Nutrient knowledge on the road
GroundCover™ Issue: 126 | 16 Jan 2017 | Author: Nicole Baxter
More than 350 growers and advisers keen to learn about nutrient management had the opportunity to hear from experts in crop nutrition at New South Wales workshops held at Moree, Walgett, Narromine, Parkes, Griffith, Cootamundra and Mulwala in 2016.
Presented by the GRDC-supported More Profit from Crop Nutrition II project, in partnership with the Queensland Department of Agriculture and Fisheries (DAF) and Birchip Cropping Group (BCG), the roadshow brought together industry experts, successful farmers and local advisers to look in depth at soil nutrients on the farm.
Queensland DAF researcher and northern NSW roadshow coordinator Dr Kaara Klepper says the major benefit of the workshops is that researchers have to distil their knowledge and pass it on to growers in a concise and easy-to-apply manner.
“It really was about helping growers apply the knowledge that researchers have discovered,” she says. “Growers and researchers were bouncing ideas off each other and it was excellent to see growers asking questions about how to make better nutrient-management decisions.
”Dr Klepper says nitrogen and its movement through the soil, phosphorus and compaction were some of the more popular topics, with trace elements and acidity of particular interest at the southern NSW workshops.
“Growers are finding it difficult to predict available nitrogen in the soil,” Dr Klepper says.
“Those with waterlogged country were encouraged to dig up some plants to check if there were white tips on the roots, which suggests the plants are growing, before adding more nitrogen.”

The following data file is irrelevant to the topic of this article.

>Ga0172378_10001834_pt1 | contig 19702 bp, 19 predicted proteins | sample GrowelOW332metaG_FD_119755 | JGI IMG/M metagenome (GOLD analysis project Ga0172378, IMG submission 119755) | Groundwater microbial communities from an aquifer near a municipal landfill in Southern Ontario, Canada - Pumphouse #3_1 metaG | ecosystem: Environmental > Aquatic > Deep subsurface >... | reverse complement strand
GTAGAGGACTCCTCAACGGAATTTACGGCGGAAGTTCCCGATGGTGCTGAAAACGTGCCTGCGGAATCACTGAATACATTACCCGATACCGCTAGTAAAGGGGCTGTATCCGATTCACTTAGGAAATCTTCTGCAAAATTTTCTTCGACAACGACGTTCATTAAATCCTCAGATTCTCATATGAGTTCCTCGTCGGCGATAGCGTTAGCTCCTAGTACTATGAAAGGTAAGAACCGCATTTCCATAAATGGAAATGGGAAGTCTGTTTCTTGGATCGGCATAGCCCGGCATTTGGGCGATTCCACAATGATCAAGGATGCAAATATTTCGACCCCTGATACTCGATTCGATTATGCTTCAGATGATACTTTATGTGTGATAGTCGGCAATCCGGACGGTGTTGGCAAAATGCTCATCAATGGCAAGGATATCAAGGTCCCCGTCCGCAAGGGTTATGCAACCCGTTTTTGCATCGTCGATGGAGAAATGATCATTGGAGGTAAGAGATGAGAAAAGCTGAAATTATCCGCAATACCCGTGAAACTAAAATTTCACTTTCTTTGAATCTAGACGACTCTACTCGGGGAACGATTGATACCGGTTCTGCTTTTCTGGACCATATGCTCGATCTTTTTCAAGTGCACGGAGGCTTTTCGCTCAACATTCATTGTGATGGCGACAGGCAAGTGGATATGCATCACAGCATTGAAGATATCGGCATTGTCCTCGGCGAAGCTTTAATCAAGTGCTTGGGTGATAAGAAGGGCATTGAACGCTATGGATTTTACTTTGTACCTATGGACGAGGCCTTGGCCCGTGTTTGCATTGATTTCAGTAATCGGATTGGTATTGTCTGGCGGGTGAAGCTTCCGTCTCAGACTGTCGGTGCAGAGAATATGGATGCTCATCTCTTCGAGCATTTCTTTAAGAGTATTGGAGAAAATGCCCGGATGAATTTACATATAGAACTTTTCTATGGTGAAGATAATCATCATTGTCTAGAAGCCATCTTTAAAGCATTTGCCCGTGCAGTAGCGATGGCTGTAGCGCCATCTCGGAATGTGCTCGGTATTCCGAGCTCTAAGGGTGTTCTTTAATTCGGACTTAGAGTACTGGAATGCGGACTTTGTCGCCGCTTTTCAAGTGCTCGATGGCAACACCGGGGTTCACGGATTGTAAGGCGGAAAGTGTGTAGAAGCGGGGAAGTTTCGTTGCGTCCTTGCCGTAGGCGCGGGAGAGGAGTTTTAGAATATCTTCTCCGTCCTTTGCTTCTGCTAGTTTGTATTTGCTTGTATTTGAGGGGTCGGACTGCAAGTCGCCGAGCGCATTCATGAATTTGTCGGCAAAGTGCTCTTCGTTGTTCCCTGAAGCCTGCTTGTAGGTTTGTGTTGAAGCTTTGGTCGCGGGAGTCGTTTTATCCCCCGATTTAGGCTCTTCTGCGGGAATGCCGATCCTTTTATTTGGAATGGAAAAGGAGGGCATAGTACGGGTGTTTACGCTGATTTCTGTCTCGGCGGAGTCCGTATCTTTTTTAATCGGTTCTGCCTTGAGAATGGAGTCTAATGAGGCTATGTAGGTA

Dr Klepper says soil pits in growers’ paddocks at each location enabled the researchers to explain that nitrogen drilled into the topsoil does not actually move unless there is a wetting front.
She says a common perception among growers is that nitrogen is mobile and therefore moves through the profile, but Dr Mike Bell, from the University of Queensland’s Alliance for Agriculture and Food Innovation (QAAFI), explained that it tends to stay where it is applied unless there is a wetting front.
Dr Klepper says growers were interested in learning more about how much phosphorus is removed from the 10 to 30-centimetre layer.
“Some growers are now considering testing their soils to 30cm to see how much phosphorus is available at depth,” she says.
Another benefit of the roadshow is that it gives growers the opportunity to tell scientists what areas of research they need to assist their future nutrient-management decisions.
Birchip Cropping Group’s Louisa Ferrier, who coordinated the southern NSW workshops, says positive feedback was received from growers who attended.
Some of the changes that growers indicated they would make after attending the workshop included applying nitrogen earlier, using soil tests to understand the causes of poor crop growth and employing tissue testing to quantify micronutrient needs.
More information:Dr Kaara Klepper,
07 4639 8870,
GRDC Project Code DAQ00183
Region North, South, West
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